The fundraiser, by the way, was for a little girl named Hannah Warren, who has a rare condition that requires that she get a tracheal transplant. See her story and donate here- the fundraiser ends on October 22. She's really adorable, it's impossible to see her little face and not donate.

Drinking, meeting new people, and doing it all for a good cause? It seemed like a great idea, and it was (for the most part). One thing I've realized is that having a pub crawl in Korea, while a fantastic idea, is really difficult, especially when the crawl only includes Western bars.

Pub crawls are easiest if all the locations are right next to each other (i.e. downtown Culver City, or Abbott Kinney for First Fridays). This Korean pub crawl had four locations (all bars- Intos, Whiskey Weasel, LePub, and Old Rock) that were in something like a four-block radius (city blocks). But because addresses are non-existent in Korea and none of the bars were on the ground floor, they were a bit hard to find.

A group of four of us got lost on the way to LePub and wandered around Ilsan late at night (we eventually found the place). I wasn't going to judge the bars during this pub crawl because it was a biggish event, and I knew the bars wouldn't be their typical selves, with their regular vibe. They were okay, as far as bars go, and I didn't dislike any of them. My favorites were LePub (lots and lots of cocktails, if that's any incentive) and Old Rock (good atmosphere- the wall behind the bar is stacked with records (vinyl!) rather than bottles of booze).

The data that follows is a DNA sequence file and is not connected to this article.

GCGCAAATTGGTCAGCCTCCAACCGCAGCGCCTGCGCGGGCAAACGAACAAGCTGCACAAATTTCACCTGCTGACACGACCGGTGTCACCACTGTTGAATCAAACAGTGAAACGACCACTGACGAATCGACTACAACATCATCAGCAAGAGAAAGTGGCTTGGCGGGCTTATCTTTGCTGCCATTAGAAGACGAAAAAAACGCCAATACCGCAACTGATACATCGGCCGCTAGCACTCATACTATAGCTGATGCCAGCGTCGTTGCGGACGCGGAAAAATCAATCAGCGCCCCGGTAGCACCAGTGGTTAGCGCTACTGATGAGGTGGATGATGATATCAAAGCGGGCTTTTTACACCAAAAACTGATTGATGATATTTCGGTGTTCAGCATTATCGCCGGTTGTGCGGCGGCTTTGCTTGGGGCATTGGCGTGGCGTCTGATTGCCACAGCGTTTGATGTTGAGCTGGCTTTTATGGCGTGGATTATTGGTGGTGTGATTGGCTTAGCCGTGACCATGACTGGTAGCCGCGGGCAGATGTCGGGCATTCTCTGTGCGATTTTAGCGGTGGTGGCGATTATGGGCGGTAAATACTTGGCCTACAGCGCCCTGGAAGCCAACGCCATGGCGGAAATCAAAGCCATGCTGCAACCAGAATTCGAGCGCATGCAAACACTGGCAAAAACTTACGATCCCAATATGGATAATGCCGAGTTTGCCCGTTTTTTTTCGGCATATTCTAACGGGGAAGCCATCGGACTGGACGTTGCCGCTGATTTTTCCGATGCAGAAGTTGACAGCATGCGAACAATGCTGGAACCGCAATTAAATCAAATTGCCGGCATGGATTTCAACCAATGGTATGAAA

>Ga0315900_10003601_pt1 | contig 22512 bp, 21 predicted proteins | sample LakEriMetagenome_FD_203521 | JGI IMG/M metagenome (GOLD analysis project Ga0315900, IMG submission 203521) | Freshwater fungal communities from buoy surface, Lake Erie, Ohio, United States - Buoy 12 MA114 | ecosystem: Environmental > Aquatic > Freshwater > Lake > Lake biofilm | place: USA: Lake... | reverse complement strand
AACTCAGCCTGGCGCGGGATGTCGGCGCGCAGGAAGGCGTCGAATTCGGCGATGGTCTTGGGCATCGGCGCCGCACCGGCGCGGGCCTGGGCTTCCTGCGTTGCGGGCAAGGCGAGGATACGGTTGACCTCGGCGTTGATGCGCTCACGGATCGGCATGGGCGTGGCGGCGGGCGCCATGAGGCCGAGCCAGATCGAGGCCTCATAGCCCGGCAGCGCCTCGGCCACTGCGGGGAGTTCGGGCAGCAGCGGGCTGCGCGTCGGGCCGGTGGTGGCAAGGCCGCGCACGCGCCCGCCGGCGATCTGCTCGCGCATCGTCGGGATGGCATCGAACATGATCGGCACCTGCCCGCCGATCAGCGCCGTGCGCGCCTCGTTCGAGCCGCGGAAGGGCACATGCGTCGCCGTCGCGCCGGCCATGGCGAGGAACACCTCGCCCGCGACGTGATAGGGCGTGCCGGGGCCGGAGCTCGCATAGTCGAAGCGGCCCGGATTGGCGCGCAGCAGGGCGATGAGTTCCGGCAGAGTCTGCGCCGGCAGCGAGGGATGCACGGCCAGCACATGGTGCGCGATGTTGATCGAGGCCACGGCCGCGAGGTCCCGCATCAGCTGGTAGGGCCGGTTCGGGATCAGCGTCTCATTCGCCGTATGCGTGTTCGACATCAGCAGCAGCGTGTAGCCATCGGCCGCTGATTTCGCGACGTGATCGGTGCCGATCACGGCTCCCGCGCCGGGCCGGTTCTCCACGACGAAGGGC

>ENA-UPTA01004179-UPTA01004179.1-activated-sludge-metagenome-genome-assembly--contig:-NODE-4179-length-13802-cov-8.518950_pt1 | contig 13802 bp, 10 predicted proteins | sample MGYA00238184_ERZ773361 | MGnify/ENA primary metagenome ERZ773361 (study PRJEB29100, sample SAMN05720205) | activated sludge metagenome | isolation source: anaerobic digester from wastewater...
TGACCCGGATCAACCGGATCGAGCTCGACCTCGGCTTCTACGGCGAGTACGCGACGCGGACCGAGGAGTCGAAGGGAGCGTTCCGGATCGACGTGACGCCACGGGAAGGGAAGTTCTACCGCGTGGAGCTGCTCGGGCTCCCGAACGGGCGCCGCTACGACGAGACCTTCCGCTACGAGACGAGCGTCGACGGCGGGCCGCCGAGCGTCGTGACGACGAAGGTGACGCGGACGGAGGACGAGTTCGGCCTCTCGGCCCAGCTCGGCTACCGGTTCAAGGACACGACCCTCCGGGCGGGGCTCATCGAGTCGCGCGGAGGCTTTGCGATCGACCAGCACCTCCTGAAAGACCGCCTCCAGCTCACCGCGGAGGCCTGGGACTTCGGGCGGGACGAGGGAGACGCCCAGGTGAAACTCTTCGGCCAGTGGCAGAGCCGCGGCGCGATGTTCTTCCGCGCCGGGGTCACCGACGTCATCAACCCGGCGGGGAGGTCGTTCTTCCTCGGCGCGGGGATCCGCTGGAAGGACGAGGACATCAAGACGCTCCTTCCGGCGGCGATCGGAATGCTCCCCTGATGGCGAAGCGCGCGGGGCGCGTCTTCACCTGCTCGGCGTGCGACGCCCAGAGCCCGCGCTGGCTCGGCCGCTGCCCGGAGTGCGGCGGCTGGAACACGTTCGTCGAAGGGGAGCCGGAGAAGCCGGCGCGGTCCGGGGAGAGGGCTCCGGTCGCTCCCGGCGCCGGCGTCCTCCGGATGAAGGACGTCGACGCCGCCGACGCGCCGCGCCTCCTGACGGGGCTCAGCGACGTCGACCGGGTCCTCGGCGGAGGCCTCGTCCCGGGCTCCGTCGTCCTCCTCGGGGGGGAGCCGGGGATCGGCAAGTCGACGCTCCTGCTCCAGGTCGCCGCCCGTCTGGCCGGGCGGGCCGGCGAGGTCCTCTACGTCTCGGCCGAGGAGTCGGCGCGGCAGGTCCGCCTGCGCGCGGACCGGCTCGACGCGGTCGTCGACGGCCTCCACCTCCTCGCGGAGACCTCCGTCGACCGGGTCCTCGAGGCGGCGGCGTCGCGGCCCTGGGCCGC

The hundred or so people that convened for this fundraiser were all English teachers and their significant others. I was literally the only person (of all the people I met, anyway) that didn't teach English. Also, they were all really young. I mean, that's logical- when you're thinking about what you want to do with your life and decide to go teach English in a foreign country for a year, you're generally young, trying to find yourself, and/or trying to travel when you have no money. New college graduates, kids that haven't started a "real" career yet, etc.

I don't know if I was just in that sort of group, but I only met two Americans! The vast majority of the people I talked to were Canadian (with a couple Brits and an Irishman sprinkled in), mostly from around Toronto (I think). I've never been so happy to meet Americans before, by the way- it was a strange sensation and I pounced on my two countrymen (a Texan and a San Diegan).

Despite the fact that I felt old and suddenly very Korean in the group of young Westerners, it was a good experience. I got home past 4 a.m. and only slept a few hours before suddenly jolting awake (I don't sleep much if I drink, I find). I was exhausted yesterday (Sunday) and didn't really get to enjoy the lovely weather. The weather today was very nice and clear, sunny without any clouds, but then the thunder just started about half an hour ago and there are little bursts of rain. I didn't bring an umbrella today, so here's hoping that I don't get drenched on the way home.

Oh- the best part of this pub crawl? I walked home and it only took about ten minutes. I really do enjoy being in a walking city.


Majid Ali August 22, 2011 at 1:44 AM  

Please for Christ sake help this poor boy from Haiti